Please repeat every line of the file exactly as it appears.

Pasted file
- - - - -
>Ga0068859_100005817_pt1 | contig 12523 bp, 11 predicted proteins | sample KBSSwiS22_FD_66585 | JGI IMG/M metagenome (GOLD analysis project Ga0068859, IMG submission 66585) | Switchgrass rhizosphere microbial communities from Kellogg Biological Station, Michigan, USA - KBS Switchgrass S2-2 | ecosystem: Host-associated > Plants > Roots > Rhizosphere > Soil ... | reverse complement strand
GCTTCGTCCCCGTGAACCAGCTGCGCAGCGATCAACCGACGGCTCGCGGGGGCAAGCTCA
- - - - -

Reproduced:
>Ga0068859_100005817_pt1 | contig 12523 bp, 11 predicted proteins | sample KBSSwiS22_FD_66585 | JGI IMG/M metagenome (GOLD analysis project Ga0068859, IMG submission 66585) | Switchgrass rhizosphere microbial communities from Kellogg Biological Station, Michigan, USA - KBS Switchgrass S2-2 | ecosystem: Host-associated > Plants > Roots > Rhizosphere > Soil ... | reverse complement strand
GCTTCGTCCCCGTGAACCAGCTGCGCAGCGATCAACCGACGGCTCGCGGGGGCAAGCTCA